He rushed in to President Lincoln, and in less than a half a minute I was invited into the east room of the White House…
I could not have been more than ten feet from him when Mr. Lincoln saw me; his countenance lighted up, and he said in a voice which was heard all around: “Here comes my friend Douglass.”
Elizabeth Keckley, Mary Lincoln’s African American dressmaker and confidante, was among a group of Douglass’s friends to whom he later recounted his experience at the White House reception. Keckley recalled that he was “very proud of the manner in which Mr. Lincoln received him.”
Was Lincoln the white man’s president?
After Lincoln was assassinated on April 15, 1865, Frederick Douglass almost overflowed with laudatory statements about the man who had welcomed him as a friend. Typical are the sentiments he expressed at a commemorative service celebrating the 79th anniversary of Lincoln’s birth on February 12, 1888.
Abraham Lincoln (was) one of the greatest and best men ever produced by this country, if not ever produced by the world at large… Glorious man! He was a man so broad in his sympathy, so noble in his character, so just in his action, so free from narrow prejudice… To know him as I knew him I regard as one of the grandest privileges experienced by me during a considerable lifetime.
Yet, 12 years earlier, in a speech at the unveiling of The Freedmen’s Monument in Washington, D. C. on April 14, 1876, Douglass had given a seemingly critical evaluation of Abraham Lincoln that has been widely quoted, and almost as widely misunderstood.
It must be admitted, truth compels me to admit, even here in the presence of the monument we have erected to his memory, Abraham Lincoln was not, in the fullest sense of the word, either our man or our model. In his interests, in his associations, in his habits of thought, and in his prejudices, he was a white man.
He was preeminently the white man’s President, entirely devoted to the welfare of white men. He was ready and willing at any time during the first years of his administration to deny, postpone, and sacrifice the rights of humanity in the colored people to promote the welfare of the white people of this country.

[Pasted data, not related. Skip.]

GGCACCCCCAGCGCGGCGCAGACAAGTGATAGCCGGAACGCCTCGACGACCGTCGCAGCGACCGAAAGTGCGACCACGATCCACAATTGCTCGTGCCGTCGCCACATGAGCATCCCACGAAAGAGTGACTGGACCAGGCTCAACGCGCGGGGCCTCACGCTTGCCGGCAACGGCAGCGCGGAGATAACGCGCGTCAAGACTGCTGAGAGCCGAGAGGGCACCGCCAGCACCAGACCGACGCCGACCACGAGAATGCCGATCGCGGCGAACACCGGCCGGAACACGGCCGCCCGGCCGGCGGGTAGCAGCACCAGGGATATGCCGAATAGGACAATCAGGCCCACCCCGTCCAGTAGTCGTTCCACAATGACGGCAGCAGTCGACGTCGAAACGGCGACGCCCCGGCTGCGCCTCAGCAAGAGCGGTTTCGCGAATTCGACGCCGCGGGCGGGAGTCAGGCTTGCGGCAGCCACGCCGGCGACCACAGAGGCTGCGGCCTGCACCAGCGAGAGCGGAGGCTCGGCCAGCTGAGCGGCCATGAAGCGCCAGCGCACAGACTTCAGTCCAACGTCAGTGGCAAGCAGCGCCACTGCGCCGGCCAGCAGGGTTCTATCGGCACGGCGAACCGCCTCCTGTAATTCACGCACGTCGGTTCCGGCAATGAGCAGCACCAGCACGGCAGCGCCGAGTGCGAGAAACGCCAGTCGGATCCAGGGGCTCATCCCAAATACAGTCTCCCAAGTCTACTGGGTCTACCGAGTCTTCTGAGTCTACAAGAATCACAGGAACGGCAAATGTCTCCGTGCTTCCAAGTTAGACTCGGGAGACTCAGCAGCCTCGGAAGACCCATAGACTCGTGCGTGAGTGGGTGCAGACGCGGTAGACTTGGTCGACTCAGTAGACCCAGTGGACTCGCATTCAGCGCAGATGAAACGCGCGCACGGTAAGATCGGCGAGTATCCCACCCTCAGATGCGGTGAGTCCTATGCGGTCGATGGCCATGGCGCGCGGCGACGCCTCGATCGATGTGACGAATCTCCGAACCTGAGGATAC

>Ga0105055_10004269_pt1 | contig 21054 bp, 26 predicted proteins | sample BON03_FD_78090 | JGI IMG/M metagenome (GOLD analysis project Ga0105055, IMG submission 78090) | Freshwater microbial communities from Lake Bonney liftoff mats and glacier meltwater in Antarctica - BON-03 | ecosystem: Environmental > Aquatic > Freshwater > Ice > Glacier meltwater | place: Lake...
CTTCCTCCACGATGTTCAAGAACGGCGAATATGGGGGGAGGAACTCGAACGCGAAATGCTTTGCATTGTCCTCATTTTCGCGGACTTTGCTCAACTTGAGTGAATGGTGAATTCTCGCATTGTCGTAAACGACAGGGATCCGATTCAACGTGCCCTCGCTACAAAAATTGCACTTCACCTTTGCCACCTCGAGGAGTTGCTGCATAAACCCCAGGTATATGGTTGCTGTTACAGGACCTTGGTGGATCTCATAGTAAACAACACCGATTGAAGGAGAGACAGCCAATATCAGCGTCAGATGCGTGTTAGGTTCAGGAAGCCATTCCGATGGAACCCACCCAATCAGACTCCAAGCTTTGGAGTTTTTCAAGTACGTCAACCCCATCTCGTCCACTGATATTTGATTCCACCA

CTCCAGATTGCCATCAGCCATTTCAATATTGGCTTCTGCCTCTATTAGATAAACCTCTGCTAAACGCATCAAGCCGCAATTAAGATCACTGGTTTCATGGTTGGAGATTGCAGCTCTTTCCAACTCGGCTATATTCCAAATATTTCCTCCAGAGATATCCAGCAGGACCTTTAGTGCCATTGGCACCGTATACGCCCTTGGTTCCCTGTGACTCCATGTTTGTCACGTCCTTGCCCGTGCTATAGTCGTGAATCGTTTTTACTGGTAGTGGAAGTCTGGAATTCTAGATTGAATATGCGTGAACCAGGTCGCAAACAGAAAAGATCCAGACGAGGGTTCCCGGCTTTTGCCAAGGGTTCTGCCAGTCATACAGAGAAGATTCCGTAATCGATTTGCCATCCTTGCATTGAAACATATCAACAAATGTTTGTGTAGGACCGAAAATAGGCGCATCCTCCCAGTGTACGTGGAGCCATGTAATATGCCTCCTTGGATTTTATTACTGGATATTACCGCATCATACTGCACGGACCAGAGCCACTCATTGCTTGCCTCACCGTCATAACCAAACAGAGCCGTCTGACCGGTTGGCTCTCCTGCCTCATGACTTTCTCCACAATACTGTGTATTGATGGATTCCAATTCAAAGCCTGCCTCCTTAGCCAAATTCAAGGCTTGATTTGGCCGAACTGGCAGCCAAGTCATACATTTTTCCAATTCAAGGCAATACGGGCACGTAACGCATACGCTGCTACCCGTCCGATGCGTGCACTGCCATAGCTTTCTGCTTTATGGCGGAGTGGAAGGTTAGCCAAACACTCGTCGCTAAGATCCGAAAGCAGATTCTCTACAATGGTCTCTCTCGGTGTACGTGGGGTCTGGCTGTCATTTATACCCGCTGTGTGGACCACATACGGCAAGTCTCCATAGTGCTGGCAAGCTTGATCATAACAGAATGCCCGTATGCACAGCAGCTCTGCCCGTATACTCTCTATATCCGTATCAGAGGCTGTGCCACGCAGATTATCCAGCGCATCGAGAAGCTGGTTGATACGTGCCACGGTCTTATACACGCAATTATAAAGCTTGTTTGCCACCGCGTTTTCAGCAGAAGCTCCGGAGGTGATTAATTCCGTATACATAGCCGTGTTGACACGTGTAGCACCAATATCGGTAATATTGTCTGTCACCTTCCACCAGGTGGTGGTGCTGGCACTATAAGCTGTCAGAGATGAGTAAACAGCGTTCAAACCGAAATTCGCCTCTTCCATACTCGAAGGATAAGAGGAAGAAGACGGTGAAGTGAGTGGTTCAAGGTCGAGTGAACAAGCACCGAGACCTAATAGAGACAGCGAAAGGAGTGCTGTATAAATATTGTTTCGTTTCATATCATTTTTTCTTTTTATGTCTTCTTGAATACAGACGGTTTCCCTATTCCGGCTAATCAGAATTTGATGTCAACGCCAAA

How harsh that sounds to our ears today! Yet Douglass did not intend it as a criticism. Rather, as he continues, it becomes clear that what Douglass is really doing is celebrating Lincoln as the perfect, God-appointed man for a task that, had the abolition of slavery been his first priority, he could not have accomplished.
His great mission was to accomplish two things: first, to save his country from dismemberment and ruin; and, second, to free his country from the great crime of slavery. To do one or the other, or both, he must have the earnest sympathy and the powerful cooperation of his loyal fellow-countrymen. Without this primary and essential condition to success his efforts must have been vain and utterly fruitless. Had he put the abolition of slavery before the salvation of the Union, he would have inevitably driven from him a powerful class of the American people and rendered resistance to rebellion impossible.
Viewed from the genuine abolition ground, Mr. Lincoln seemed tardy, cold, dull, and indifferent; but measuring him by the sentiment of his country, a sentiment he was bound as a statesman to consult, he was swift, zealous, radical, and determined…
Taking him for all in all, measuring the tremendous magnitude of the work before him, considering the necessary means to ends, and surveying the end from the beginning, infinite wisdom has seldom sent any man into the world better fitted for his mission than Abraham Lincoln.
In the end, the impatient firebrand who would settle for nothing less than “abolition now!” realized that had Abraham Lincoln been the anti-slavery zealot activists wanted him to be, he would have failed in his mission. Frederick Douglass came to value the wisdom, skill, and necessary caution that allowed Abraham Lincoln to deftly navigate through extremely turbulent political waters to both save the Union and end slavery.
Like Frederick Douglass, I believe no other man of that time, or perhaps of any time, could have done better.
© 2013 Ronald E. Franklin